While Jeff Thomson made his name as a recycler of old chunks of roofing iron, more and more he has worked with freshly moulded corrugated steel, churned out of his four curling machines, sited in New Zealand, Australia, Holland and Germany. (Interestingly, another corrugated iron artist, Ralph Hotere, also began using weathered metal wrenched from roof and fence and has gone on to explore the material in its pristine form, fresh from the factory.)

Installation from Bowen Galleries 1997
(Photgraph: Stephen A'Court)

Thomson's most radical works of recent years involve the printing of patterns and imagery on segments of roofing materials which are then installed on actual buildings. In these works, the functional roofing of a house becomes a decorative adventure: a myriad of images from historical sources glare up into the broad sky of the present. In Classic Roof (2000) Greek and Roman deities are stamped on the roof of a Wanganui house. In Cow shed, moulded lead-head nails litter a corrugated roof like fossils or flotsam at low tide. These works play off the utilitarian and the decorative, the necessary and the spurious. Their overlaying of decorative patterns-drawing on contemporary as well as ancient sources-is reminiscent of Rauschenberg or Warhol, although it states an even more passionate allegiance to the Forest and Bird Society-who are probably responsible for much of the iconography- and various technical and construction manuals. In an ideal world these roofing works would be gathered en masse in densely populated hillside suburbs like Mount Victoria, in Wellington, or Freeman's Bay, Auckland. Houses, like mountains, are landmarks and an important means of orientation as well as shelter. Here we have some purposefully disorientating home-modifications which keep the idea of home inventive, elusive and alive.

JEFF THOMSON Cow shed - detail 2000
Corrugated iron & leadhead nails,
(Collection of Di Handley, Nukumanu)

For any artist the way to have some effect on the national character is not by hitching his or her cart to an overseas model nor by reiterating the accepted self-image, but by going inside the visual and psychological environment and turning it inside out. That is what Jeff Thomson has done: he has taken twentieth-century New Zealand, with its pot-holes and fence-posts, its corner stores and herring-bone cowsheds, and reconstructed it-without, however, fixing it in one place. His art traverses the old New Zealand and the new New Zealand. While some of these works are often seen to reflect the National Character, that isn't their point. You deal with National Identity by not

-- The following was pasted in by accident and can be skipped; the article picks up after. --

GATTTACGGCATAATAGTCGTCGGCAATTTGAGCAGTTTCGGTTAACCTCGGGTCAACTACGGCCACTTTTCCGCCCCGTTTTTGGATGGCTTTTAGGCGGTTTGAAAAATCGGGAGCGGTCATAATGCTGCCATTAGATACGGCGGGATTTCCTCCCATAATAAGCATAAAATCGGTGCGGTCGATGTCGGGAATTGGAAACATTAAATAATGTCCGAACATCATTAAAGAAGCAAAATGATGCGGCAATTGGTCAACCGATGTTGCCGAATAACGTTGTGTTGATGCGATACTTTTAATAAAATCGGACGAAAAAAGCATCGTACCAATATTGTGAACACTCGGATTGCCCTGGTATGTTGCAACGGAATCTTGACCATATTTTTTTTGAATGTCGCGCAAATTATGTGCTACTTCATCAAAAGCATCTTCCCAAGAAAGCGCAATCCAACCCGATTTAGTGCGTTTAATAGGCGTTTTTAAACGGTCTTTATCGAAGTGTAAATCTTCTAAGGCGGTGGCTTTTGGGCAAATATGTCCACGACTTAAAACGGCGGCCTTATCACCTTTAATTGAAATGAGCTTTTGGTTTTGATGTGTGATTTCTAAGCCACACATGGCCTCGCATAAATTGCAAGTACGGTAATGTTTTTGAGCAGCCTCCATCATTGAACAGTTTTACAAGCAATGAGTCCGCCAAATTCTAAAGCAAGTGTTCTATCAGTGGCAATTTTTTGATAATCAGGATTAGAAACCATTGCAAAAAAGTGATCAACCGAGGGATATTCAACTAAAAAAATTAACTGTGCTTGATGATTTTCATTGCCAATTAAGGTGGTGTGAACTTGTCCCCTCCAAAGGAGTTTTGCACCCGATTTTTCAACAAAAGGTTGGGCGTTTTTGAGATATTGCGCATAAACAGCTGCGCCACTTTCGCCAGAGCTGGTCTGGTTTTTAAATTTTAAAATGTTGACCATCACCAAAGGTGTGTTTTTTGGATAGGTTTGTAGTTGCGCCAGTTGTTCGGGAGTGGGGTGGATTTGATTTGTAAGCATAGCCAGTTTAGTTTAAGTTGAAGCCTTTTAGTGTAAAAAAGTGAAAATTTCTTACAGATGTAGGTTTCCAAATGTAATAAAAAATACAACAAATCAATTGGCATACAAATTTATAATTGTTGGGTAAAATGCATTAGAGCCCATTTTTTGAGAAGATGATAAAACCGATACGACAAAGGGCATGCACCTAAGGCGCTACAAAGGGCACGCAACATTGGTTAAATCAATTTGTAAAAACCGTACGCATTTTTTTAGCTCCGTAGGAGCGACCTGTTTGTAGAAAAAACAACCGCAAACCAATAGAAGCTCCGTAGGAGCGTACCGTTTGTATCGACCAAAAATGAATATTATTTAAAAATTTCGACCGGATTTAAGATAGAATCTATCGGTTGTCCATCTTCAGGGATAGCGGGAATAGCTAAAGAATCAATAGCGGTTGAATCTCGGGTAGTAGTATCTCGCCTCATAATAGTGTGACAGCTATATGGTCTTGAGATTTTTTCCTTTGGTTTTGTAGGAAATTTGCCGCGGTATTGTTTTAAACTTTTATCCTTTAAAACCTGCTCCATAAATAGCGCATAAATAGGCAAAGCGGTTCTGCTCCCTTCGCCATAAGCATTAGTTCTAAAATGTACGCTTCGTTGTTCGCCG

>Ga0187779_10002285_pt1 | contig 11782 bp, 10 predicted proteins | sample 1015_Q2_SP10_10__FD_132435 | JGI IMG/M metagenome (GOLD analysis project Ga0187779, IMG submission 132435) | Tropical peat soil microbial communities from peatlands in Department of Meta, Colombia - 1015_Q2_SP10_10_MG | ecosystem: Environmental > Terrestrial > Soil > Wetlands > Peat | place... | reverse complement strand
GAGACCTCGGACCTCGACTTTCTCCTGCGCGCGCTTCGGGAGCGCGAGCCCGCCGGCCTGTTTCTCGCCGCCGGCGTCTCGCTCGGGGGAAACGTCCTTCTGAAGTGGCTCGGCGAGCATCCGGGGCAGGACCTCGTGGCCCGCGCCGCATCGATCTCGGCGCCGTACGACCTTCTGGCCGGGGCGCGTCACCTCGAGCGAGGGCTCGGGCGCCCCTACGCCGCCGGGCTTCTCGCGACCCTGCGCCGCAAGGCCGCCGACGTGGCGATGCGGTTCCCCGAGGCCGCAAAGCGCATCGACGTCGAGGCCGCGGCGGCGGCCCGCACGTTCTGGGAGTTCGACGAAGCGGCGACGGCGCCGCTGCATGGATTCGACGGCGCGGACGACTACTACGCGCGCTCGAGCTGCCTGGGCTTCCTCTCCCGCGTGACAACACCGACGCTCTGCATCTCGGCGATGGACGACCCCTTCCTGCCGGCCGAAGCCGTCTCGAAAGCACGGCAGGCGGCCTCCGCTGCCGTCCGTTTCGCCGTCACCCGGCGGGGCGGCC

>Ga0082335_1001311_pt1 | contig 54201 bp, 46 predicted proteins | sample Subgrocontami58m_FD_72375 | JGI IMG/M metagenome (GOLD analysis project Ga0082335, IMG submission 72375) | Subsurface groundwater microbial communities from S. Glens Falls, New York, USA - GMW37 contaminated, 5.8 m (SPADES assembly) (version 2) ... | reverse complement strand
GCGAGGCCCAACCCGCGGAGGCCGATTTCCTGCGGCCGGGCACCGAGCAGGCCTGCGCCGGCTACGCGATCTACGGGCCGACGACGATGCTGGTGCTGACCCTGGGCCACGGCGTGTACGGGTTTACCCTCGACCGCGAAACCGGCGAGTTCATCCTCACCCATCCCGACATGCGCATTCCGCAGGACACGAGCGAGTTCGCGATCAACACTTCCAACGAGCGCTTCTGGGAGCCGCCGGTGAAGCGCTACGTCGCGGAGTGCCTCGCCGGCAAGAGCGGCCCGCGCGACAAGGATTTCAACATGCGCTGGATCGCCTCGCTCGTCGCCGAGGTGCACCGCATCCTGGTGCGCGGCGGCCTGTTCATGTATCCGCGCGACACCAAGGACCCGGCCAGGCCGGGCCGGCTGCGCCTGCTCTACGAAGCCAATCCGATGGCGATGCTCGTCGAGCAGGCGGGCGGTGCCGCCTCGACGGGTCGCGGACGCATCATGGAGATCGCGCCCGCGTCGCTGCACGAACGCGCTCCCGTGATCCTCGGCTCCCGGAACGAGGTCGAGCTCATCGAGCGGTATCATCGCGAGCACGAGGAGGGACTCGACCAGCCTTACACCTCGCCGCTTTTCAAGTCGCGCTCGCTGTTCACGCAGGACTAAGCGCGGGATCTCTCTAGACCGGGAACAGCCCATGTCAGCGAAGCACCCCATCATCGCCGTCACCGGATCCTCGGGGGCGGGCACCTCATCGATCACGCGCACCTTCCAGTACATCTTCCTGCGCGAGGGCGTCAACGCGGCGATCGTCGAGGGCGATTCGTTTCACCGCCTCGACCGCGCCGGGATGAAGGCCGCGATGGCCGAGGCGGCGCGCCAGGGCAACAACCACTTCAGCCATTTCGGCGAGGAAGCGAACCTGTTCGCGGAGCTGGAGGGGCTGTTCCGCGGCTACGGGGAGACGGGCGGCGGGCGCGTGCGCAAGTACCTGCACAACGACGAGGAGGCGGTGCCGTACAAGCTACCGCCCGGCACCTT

Screen printed corrugated iron, 370 x 420 x 130 mm.
(Private collection, Wanganui)
JEFF THOMSON Lead Head Nails 2000
Lead & galvanised steel nails, various dimensions
(Photograph: Leigh Mitchell Anyon)

consciously dealing with it. True character finds its own shape-which is why institutional attempts at saying who we as a people are become so problematic and unsatisfying. While the agents of a state-sanctioned national identity might easily and enthusiastically accommodate the corrugated iron letter-boxes, moas and Thomson's version of the inter-island ferry Arahura, they would, I suspect, stare blankly at the Brancusi-esque columns, penguins and rhinoceroses which are just as integral a part of Jeff Thomson's encyclopedic referencing of the world.

JEFF THOMSON Hens/Roosters 1999
Screen printed and corrugated iron, various sizes

National Identity isn't finished, complete or self-contained any more than the Western tradition of sculpture is. They are both in a state of permanent construction and, for that matter, demolition. Both, however, present issues that are relevant to the contemporary New Zealand sculptor in his studio. In this case the sculptor is also a workman in his workshop, a roofing contractor tending an expanse of corrugated iron. And that would be as good a place as any to leave Jeff Thomson: up on his rooftop under a perfect blue sky. While Michelangelo might have insisted we stare skywards towards the gods, Thomson's roof-works themselves face skywards: they are something for the gods to look down on.

Jeff Thomson at work on Roof 2000

1. Mark Amery, 'Artist on the Roof' in Jeff Thomson, Bowen Galleries, Wellington 2000, p. 7.

Originally published in Art New Zealand 100 Spring 2001